Election season is over, and most people are putting politics on the back-burner – for now, at least. However, High Point University promotes civic values year-round through polls that track opinion on issues important to the public, placing students in internships in politics and other public service, providing commentary on politics through faculty experts and more.
As a God, family and country school, HPU celebrates the principles on which America is founded. Below are just a few ways HPU takes an active role in public life and celebrates the democratic process:
Pictured above: HPU student Jacob Foster distributes informational materials at the Jamestown Town Hall polling location on Election Day.
The HPU Poll
This semester, HPU fielded surveys of likely voters in three highly competitive Senate races in North Carolina, Colorado and New Hampshire to gain a snapshot of campaigns that determined the U.S. Senate’s leadership. You may have seen results from this round of HPU Polls in the Washington Post, the Washington Times, the Huffington Post, Yahoo! News, New York Times, Fox News, ABC News, USA Today, MSN, the Denver Post and more. In case you missed it, click here for a rundown of what the polls found.
The HPU Poll not only reports results as a public service, but it provides survey research experience for the student-workers who conduct the polls as well. Working in the Survey Research Center provides students extensive training in ethics, data collection, interviewing and more. This experience is often a contributing factor for students seeking internships and jobs in the political sector.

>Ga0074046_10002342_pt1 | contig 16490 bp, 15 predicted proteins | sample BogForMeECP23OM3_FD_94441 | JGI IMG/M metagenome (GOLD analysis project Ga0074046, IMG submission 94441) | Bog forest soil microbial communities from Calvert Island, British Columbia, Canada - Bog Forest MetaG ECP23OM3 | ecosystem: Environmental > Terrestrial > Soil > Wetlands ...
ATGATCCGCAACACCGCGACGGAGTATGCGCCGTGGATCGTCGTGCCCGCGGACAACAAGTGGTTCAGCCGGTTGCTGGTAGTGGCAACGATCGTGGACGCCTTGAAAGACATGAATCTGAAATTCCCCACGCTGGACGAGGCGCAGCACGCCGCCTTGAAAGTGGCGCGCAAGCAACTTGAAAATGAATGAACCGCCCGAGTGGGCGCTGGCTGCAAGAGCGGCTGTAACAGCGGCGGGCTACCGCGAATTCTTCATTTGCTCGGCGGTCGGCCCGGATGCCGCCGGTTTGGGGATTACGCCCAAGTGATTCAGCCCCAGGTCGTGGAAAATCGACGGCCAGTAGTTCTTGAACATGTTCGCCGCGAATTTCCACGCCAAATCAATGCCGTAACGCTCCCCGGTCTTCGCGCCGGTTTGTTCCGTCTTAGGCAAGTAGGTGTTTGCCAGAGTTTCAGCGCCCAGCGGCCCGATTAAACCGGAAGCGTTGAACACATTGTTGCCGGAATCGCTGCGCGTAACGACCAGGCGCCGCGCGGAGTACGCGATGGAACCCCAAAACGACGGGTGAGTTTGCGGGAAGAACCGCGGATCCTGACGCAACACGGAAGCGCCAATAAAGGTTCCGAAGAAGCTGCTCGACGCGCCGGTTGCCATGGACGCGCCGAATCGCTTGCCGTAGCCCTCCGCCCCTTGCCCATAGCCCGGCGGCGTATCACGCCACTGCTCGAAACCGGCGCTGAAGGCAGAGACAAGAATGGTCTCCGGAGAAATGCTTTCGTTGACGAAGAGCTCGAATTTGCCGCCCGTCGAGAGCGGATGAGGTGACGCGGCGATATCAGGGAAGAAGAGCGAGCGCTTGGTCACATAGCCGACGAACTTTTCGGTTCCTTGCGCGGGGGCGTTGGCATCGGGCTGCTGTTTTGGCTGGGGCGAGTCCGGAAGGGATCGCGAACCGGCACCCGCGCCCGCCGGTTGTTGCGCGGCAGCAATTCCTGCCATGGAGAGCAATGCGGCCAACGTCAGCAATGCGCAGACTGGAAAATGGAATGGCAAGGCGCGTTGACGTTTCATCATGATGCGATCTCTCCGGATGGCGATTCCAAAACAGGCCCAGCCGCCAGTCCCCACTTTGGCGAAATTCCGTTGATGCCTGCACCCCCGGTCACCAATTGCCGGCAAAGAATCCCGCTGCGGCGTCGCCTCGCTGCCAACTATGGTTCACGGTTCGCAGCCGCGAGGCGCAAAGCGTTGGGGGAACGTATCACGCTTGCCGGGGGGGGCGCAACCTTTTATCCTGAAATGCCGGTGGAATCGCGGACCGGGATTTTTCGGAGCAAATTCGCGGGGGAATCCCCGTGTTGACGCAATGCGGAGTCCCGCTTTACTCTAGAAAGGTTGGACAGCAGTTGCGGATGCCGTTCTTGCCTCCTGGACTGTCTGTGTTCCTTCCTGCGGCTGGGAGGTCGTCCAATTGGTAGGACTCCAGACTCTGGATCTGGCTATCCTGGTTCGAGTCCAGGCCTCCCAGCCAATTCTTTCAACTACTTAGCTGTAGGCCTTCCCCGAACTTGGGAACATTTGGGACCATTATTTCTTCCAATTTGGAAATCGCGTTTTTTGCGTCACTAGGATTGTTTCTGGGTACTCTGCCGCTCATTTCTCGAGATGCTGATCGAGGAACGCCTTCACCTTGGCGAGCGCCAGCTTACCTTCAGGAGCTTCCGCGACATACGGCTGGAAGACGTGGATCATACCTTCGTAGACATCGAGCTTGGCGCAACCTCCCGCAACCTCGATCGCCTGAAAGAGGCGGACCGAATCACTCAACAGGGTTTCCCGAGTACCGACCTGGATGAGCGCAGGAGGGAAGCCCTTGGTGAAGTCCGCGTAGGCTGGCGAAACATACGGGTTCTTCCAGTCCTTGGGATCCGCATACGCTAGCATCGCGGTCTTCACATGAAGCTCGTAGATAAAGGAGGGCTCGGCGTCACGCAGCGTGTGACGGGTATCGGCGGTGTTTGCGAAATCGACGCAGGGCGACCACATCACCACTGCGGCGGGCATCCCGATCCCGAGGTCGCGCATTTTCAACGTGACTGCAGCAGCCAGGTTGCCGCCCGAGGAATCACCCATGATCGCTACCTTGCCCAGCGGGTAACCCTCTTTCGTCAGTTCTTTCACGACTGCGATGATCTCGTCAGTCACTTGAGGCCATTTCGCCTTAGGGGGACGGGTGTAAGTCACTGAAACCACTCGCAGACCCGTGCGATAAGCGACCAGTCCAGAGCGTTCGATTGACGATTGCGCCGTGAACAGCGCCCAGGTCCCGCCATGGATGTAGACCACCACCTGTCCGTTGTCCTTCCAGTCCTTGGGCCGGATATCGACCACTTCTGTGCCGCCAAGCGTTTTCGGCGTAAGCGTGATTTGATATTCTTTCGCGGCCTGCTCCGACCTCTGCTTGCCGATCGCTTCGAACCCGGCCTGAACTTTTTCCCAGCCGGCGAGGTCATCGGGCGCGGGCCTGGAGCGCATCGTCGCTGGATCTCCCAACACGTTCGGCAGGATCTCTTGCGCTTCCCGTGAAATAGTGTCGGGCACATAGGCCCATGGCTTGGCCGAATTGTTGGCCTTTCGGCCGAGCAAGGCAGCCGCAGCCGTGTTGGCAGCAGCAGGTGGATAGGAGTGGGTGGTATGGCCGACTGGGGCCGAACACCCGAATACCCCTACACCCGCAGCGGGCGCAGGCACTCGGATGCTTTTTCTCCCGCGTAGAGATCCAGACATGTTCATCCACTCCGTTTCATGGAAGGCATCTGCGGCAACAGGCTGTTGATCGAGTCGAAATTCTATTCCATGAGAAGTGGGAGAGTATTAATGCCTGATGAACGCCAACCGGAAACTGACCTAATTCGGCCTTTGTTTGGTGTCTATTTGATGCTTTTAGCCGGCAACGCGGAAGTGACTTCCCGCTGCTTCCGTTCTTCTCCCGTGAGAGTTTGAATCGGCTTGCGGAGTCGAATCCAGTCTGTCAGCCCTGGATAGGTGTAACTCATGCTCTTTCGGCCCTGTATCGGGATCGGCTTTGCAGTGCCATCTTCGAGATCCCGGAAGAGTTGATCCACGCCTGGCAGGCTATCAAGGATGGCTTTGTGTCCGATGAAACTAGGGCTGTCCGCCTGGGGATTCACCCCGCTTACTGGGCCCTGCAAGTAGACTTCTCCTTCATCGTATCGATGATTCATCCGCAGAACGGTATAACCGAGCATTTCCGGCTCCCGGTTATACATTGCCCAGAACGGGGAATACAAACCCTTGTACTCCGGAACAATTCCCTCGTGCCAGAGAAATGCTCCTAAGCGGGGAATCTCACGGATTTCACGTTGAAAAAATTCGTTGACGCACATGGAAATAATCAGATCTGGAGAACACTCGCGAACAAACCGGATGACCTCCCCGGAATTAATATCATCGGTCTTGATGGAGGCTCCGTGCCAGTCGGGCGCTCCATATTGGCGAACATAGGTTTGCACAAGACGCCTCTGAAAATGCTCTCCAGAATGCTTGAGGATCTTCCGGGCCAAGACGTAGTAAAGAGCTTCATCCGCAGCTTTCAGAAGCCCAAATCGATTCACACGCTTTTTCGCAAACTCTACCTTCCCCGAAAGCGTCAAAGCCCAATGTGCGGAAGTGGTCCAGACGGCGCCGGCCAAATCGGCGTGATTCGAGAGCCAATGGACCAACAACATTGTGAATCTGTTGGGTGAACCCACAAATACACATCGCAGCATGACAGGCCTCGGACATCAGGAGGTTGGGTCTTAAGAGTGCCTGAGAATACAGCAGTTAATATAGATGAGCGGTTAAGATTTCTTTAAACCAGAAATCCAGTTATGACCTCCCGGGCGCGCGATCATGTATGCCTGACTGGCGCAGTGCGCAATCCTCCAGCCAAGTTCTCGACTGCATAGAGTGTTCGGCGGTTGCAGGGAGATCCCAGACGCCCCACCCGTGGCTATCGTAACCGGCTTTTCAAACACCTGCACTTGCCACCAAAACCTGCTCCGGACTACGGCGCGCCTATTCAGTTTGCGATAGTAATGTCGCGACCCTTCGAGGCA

Outside of working the polls on Election Day, students like Briayna Cuffie and Anne Davey dove into politics by interning and volunteering this semester with the North Carolina Republican Party Headquarters, the Guilford County Democratic Party (GCDP), the Guilford County Republican Party and more.
Cuffie worked as an office administration and voter registration intern with the GCDP. There, she had the opportunity to hear first-hand various perspectives on North Carolina politics and the issues that matter most to voters. She also learned the effectiveness of one-on-one communication and keeping a strong, active volunteer database.
“Through working with the state party during such a competitive election cycle, I’ve been able to better understand the importance of voting and how we each play an important part in our government,” explains Davey. “Being able to affect change and have a say in the people that we send to Washington is a right and privilege.”
Martin Kifer, director of the HPU Poll and assistant professor of political science, and Dr. Alixandra Yanus, assistant professor of political science, are frequently featured on both local and national news outlets for their political expertise. Most recently, Kifer interpreted results for one of the most-watched Senate races this year on live television as the votes came in on Election Night. View one of Kifer’s segments with the News & Record here: http://www.news-record.com/news/video-inside-n-c-politics-who-ll-win-the-congressional/article_abbb452a-614b-11e4-bc60-0017a43b2370.html?mode=story. Additionally, Yanus offered her expertise on the role of gender in political campaigns.